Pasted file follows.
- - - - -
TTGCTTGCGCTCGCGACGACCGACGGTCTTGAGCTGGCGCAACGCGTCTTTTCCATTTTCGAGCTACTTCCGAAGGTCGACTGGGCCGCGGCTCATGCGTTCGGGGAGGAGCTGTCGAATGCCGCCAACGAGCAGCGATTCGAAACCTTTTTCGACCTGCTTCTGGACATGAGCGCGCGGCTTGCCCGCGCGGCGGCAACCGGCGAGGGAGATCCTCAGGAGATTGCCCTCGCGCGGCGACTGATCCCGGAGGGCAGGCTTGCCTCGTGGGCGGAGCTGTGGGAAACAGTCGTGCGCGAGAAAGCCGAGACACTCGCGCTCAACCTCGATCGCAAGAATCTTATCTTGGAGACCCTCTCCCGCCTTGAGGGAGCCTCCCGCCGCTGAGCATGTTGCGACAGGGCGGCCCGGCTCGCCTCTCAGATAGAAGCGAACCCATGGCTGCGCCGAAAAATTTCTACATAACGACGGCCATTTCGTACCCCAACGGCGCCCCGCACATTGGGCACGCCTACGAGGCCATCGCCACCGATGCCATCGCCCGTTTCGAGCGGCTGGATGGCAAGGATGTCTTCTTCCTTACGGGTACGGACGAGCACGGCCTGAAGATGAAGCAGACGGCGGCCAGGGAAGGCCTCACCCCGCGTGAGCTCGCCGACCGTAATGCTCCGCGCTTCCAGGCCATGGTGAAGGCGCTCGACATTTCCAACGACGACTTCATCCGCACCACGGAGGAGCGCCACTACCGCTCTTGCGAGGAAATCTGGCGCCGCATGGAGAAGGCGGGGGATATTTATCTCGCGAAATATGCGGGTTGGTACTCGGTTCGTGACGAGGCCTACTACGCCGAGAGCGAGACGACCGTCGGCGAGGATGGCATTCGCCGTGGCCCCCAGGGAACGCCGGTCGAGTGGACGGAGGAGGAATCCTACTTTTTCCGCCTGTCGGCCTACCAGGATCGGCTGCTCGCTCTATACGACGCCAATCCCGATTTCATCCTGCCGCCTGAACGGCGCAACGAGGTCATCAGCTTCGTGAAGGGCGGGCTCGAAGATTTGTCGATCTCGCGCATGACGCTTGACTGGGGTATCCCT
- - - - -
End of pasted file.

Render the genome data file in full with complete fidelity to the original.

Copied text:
TTGCTTGCGCTCGCGACGACCGACGGTCTTGAGCTGGCGCAACGCGTCTTTTCCATTTTCGAGCTACTTCCGAAGGTCGACTGGGCCGCGGCTCATGCGTTCGGGGAGGAGCTGTCGAATGCCGCCAACGAGCAGCGATTCGAAACCTTTTTCGACCTGCTTCTGGACATGAGCGCGCGGCTTGCCCGCGCGGCGGCAACCGGCGAGGGAGATCCTCAGGAGATTGCCCTCGCGCGGCGACTGATCCCGGAGGGCAGGCTTGCCTCGTGGGCGGAGCTGTGGGAAACAGTCGTGCGCGAGAAAGCCGAGACACTCGCGCTCAACCTCGATCGCAAGAATCTTATCTTGGAGACCCTCTCCCGCCTTGAGGGAGCCTCCCGCCGCTGAGCATGTTGCGACAGGGCGGCCCGGCTCGCCTCTCAGATAGAAGCGAACCCATGGCTGCGCCGAAAAATTTCTACATAACGACGGCCATTTCGTACCCCAACGGCGCCCCGCACATTGGGCACGCCTACGAGGCCATCGCCACCGATGCCATCGCCCGTTTCGAGCGGCTGGATGGCAAGGATGTCTTCTTCCTTACGGGTACGGACGAGCACGGCCTGAAGATGAAGCAGACGGCGGCCAGGGAAGGCCTCACCCCGCGTGAGCTCGCCGACCGTAATGCTCCGCGCTTCCAGGCCATGGTGAAGGCGCTCGACATTTCCAACGACGACTTCATCCGCACCACGGAGGAGCGCCACTACCGCTCTTGCGAGGAAATCTGGCGCCGCATGGAGAAGGCGGGGGATATTTATCTCGCGAAATATGCGGGTTGGTACTCGGTTCGTGACGAGGCCTACTACGCCGAGAGCGAGACGACCGTCGGCGAGGATGGCATTCGCCGTGGCCCCCAGGGAACGCCGGTCGAGTGGACGGAGGAGGAATCCTACTTTTTCCGCCTGTCGGCCTACCAGGATCGGCTGCTCGCTCTATACGACGCCAATCCCGATTTCATCCTGCCGCCTGAACGGCGCAACGAGGTCATCAGCTTCGTGAAGGGCGGGCTCGAAGATTTGTCGATCTCGCGCATGACGCTTGACTGGGGTATCCCT